In ancient Chinese lore, pandas were thought of as majestic demi-gods to be used in battle alongside other grand creatures like tigers and leopards. They were initially referred to as a type of Pixiu (a mythical, flying tapir creature), or Shi Tie Shou, meaning ‘animal that consumes iron,’ given metal-eating was believed to be one of their legendary abilities. The ancient Han Dynasty court scribe, Sima Qian, describes how Huangdi (the Yellow Emperor) tamed such chimeric beasts in his part-historical, part-fable The Records of the Grand Historian, written from 109 B.C. to 91 B.C.
While giant pandas feature in Chinese history, they were not central figures until after the early 20th century. They are notably not part of the Chinese zodiac calendar, and other than their pelts, their body and by-products have not typically been consumed or used for medicinal purposes in China, unlike tiger bones or bear bile. It is reasonable to assume that the bamboo forests of ancient China cloaked their existence, only offering far-reaching royals and rusticated peasants contact with giant pandas for tens of centuries, until western influence, and later, China’s age of industrialisation.
Pére Armand David is the first westerner known to seek out the giant panda. He was a French missionary who came to China in 1862, but his passion for naturalism took him over 7,000 miles across the nation. During the course of over a decade-long tenure in China, he discovered myriad flora and fauna for his benefactors at the Academy Sciences and the Natural History Museum of Paris. David never found a panda, but he purchased a pelt from hunters near the remote Dengchi Valley Cathedral. When his finds were shipped to France, it piqued western interest in this beast heretofore unknown to an entire hemisphere.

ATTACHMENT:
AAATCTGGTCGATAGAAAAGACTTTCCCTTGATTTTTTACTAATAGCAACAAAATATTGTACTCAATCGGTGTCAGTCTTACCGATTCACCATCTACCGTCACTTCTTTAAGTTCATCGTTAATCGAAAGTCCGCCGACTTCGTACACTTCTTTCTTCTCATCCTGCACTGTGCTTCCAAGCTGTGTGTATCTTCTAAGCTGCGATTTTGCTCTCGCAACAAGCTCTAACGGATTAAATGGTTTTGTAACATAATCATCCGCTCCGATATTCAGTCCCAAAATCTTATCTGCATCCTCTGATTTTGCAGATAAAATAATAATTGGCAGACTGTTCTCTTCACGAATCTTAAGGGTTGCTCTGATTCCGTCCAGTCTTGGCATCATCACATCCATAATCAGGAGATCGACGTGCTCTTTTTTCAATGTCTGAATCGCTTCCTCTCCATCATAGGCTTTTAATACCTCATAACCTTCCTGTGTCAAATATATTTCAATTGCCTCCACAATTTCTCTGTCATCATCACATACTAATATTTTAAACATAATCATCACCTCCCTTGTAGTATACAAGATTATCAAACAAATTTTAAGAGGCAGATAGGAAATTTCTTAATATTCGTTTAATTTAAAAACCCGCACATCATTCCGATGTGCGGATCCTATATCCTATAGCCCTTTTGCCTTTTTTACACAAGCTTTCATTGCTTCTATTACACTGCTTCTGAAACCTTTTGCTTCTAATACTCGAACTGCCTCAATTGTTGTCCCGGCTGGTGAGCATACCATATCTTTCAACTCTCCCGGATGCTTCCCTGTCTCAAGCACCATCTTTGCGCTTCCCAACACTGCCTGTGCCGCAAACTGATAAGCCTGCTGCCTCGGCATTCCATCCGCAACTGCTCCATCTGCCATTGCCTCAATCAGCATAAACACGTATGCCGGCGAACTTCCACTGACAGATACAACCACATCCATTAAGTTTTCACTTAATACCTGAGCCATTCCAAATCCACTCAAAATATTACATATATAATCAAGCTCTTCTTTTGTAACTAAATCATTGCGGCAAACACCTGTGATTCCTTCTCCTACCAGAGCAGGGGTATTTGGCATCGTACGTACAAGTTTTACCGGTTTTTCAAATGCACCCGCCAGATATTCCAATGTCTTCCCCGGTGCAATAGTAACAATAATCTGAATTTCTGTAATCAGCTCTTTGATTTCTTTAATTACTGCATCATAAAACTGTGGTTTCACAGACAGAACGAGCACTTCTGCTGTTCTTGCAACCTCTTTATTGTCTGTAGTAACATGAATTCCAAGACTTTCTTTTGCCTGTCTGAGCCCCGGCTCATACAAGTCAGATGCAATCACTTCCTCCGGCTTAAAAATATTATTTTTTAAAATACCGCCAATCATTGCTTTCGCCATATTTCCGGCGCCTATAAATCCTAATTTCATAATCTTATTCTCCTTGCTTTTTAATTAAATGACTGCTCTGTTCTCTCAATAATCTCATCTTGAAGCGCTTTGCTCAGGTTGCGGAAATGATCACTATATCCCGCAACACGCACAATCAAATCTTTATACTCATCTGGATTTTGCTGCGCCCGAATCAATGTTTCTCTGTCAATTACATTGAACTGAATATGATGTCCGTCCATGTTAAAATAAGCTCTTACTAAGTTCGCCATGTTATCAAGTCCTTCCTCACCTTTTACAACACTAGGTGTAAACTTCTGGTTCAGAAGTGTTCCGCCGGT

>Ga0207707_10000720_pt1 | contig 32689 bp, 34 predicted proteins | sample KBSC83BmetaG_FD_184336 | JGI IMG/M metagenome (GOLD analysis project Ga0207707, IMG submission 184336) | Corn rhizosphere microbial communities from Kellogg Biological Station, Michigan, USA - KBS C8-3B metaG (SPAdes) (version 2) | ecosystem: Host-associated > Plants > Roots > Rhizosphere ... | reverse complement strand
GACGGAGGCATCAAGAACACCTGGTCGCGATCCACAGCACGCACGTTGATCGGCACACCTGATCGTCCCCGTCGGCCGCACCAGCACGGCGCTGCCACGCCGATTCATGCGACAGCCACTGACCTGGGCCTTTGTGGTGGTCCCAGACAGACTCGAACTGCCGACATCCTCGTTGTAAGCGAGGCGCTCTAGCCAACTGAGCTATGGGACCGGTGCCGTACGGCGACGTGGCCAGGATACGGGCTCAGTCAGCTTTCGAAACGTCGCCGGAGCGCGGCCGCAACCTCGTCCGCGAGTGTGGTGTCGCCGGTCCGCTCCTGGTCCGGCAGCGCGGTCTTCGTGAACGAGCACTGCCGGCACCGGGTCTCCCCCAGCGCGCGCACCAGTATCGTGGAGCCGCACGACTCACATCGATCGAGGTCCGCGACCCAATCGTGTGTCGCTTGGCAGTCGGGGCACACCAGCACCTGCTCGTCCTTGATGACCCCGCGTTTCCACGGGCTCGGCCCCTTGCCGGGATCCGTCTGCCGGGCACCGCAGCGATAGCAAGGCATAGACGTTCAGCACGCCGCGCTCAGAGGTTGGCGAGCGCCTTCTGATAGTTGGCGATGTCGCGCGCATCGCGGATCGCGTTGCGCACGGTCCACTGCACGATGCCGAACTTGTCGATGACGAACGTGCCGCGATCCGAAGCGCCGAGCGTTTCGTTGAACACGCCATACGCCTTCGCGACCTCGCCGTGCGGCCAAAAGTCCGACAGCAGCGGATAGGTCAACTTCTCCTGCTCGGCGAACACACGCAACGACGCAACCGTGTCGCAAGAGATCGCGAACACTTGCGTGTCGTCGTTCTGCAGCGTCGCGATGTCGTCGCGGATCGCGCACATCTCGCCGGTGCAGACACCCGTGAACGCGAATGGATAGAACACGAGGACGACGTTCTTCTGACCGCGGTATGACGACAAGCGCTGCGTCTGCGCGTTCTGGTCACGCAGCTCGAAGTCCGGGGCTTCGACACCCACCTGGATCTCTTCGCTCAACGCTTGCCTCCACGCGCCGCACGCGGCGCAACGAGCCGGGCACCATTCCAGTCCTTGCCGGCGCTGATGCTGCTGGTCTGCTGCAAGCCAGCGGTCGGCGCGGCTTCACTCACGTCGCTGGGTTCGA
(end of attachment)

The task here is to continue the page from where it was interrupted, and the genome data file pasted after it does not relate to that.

Giant pandas were eventually witnessed by westerners in the early 20th century. In 1916, Hugo Weigold, a German zoologist purchased a live, young panda (which soon died and never made it to the West) and in 1919 the American Museum of Natural History purchased its first panda skin. 1929 marked an unfortunate year for the panda in the U.S.A. The sons of American President Theodore Roosevelt, Theodore Jr. and Kermit, shot a giant panda while it was napping, and a native hunter in their entourage also found his mark, during a ten-month excursion across China, and portions of Tibet and India. This was reportedly done on behalf of Chicago’s Field Museum of Natural History, who taxidermied these giant pandas that are still on display. The then reportage of the New York Times, read, “ROOSEVELTS BAG A PANDA. Cat-Footed Bear of the Himalayas First Shot By White Men.”
Empress Wu Zeitan, of the Zhou dynasty, gifted a pair of pandas to Emperor Tenmu of Japan in BC 685, thought to be the first example of ‘panda diplomacy.’ Photo Courtesy: Smithsonian’s National Zoo